Description

BACKGROUND OF THE INVENTION

This invention relates to a method for the control of weed pests using the trimethylsulfonium salt of N-phosphonomethylglycine, a known herbicide.

N-Phosphonomethylglycine and agriculturally acceptable salts thereof are known to be effective herbicides for post-emergent control of various weed species, particularly annual and perennial grasses.

The N-phosphonomethylglycines, and certain soluble salts thereof, can be made in a number of different ways. One such method, as described in U.S. Pat. No. 3,160,632 (Toy et al., Dec. 8, 1964) is to react N-phosphinomethylglycine (glycinemethylenephosphinic acid) with mercuric chloride in a water solvent at reflux temperature, and subsequently separating the reaction products. Other methods include the phosphonomethylation of glycine and the reaction of ethyl glycinate with formaldehyde and diethylphosphite. The latter method is described in U.S. Pat. No. 3,799,758 (Franz, Mar. 26, 1974). In addition, there is a whole series of patents relating to N-phosphonomethylglycines, their salts and derivatives thereof, described as being useful herbicides and plant growth regulators. Such additional patents relating to the N-phosphonomethylglycine, methods of application, methods of preparation, salts, and derivatives, include U.S. Pat. No. 3,868,407, U.S. Pat. No. 4,197,254 and U.S. Pat. No. 4,199,354, among others.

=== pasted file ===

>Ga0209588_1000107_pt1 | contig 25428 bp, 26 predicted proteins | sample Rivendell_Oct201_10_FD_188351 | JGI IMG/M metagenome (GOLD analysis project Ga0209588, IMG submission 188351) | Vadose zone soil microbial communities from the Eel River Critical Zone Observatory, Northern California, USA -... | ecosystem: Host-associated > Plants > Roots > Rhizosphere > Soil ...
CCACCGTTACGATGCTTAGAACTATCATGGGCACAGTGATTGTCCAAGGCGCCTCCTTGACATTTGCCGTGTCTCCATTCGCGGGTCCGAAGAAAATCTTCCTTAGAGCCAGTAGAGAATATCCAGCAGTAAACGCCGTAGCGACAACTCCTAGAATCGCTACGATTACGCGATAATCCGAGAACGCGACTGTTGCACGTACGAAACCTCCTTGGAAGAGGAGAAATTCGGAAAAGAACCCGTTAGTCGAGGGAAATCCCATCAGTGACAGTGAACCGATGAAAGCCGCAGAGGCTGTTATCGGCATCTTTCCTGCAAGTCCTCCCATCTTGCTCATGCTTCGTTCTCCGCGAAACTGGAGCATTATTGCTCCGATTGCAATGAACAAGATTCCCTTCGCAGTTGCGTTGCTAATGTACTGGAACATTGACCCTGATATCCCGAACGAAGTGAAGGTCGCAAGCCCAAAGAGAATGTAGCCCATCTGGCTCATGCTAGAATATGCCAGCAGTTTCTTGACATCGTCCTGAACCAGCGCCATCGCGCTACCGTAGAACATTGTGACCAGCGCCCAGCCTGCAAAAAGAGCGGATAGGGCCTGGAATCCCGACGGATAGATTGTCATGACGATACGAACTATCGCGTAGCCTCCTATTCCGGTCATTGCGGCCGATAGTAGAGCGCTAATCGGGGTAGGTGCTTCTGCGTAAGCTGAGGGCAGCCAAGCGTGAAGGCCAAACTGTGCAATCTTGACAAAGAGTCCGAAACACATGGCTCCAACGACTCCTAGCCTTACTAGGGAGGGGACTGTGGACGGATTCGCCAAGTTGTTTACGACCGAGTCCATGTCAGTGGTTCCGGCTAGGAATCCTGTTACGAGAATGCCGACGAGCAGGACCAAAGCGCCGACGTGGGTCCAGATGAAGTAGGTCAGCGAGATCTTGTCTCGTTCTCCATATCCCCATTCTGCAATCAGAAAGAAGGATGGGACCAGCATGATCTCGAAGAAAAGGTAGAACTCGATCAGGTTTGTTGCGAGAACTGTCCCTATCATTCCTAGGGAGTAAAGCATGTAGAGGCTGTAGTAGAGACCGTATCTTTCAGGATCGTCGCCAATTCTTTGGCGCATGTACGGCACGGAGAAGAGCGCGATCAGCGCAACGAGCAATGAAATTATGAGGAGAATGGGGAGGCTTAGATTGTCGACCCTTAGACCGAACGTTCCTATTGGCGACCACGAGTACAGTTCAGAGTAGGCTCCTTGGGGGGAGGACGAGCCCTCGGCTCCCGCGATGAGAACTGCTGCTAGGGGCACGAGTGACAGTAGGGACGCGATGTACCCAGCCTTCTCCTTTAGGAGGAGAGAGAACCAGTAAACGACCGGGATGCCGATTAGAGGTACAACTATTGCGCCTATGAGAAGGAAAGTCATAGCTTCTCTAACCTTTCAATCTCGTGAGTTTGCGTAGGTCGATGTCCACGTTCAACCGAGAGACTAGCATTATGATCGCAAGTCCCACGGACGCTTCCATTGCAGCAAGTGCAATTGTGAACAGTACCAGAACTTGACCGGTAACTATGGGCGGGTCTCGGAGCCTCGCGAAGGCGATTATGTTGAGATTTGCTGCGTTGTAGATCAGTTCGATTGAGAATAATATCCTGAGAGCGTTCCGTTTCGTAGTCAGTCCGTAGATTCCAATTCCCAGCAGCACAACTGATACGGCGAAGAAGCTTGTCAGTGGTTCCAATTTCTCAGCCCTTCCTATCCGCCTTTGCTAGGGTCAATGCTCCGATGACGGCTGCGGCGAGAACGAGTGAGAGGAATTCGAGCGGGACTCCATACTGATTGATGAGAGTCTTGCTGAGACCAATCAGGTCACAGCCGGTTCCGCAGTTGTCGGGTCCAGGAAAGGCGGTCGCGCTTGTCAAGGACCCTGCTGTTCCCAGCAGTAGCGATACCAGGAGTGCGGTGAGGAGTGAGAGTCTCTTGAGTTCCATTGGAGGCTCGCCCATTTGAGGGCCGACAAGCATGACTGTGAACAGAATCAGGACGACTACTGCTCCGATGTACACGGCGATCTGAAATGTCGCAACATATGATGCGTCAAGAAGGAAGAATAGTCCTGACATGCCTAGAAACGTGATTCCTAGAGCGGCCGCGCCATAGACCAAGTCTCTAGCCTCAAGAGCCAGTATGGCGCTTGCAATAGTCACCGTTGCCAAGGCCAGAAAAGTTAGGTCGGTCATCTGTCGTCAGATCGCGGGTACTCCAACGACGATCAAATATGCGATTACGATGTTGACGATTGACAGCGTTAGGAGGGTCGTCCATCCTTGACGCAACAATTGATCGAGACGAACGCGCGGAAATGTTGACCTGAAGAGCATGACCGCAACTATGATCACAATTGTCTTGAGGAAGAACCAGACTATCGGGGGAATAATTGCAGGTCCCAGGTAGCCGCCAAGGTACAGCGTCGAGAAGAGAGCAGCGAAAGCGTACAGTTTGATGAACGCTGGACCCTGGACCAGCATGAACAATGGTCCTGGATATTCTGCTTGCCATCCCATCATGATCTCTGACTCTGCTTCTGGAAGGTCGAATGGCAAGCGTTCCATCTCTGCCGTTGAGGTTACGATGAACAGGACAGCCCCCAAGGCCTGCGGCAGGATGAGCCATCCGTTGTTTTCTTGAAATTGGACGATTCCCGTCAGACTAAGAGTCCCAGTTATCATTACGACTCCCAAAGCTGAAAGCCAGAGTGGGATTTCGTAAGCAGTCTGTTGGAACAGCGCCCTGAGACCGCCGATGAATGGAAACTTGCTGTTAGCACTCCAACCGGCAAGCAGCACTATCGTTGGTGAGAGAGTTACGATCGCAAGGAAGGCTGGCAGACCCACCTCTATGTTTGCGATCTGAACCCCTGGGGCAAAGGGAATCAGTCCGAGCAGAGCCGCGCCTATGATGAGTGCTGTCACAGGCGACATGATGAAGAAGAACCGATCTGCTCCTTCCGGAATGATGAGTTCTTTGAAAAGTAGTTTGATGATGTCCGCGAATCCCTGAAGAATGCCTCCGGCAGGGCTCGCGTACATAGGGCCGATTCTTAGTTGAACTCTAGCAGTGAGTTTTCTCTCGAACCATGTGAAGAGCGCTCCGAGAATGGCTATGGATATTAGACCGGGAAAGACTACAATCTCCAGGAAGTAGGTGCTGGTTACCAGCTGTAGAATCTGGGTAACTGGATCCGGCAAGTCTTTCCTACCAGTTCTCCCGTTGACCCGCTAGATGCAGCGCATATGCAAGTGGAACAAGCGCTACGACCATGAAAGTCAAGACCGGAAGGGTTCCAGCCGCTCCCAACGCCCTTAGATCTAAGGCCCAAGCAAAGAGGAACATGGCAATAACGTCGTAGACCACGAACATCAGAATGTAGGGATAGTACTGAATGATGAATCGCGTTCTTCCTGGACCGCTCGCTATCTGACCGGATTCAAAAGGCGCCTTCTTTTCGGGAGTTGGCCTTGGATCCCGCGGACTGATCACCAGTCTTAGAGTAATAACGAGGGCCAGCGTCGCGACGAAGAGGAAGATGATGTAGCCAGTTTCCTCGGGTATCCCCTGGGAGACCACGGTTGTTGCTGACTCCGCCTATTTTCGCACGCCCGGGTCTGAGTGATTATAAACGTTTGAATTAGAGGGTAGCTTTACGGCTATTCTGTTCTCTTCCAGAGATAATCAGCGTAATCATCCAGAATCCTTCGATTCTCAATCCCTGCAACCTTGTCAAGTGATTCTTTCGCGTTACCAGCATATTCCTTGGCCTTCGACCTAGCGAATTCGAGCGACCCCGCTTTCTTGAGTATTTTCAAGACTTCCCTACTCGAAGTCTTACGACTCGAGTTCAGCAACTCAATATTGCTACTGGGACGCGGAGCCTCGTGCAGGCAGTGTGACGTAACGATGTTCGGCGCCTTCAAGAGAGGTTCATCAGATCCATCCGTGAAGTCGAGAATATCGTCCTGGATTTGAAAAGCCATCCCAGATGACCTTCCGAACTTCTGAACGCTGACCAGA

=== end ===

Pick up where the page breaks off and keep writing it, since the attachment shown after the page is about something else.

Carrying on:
The N-phosphonomethylglycines and agriculturally acceptable salts thereof are known to be quite effective in the post-emergent application to weed pests; however, when these compounds are applied in a preemergent manner, it is known that they are tightly bound to the soil and have essentially no pre-emergent activity at nominal rates.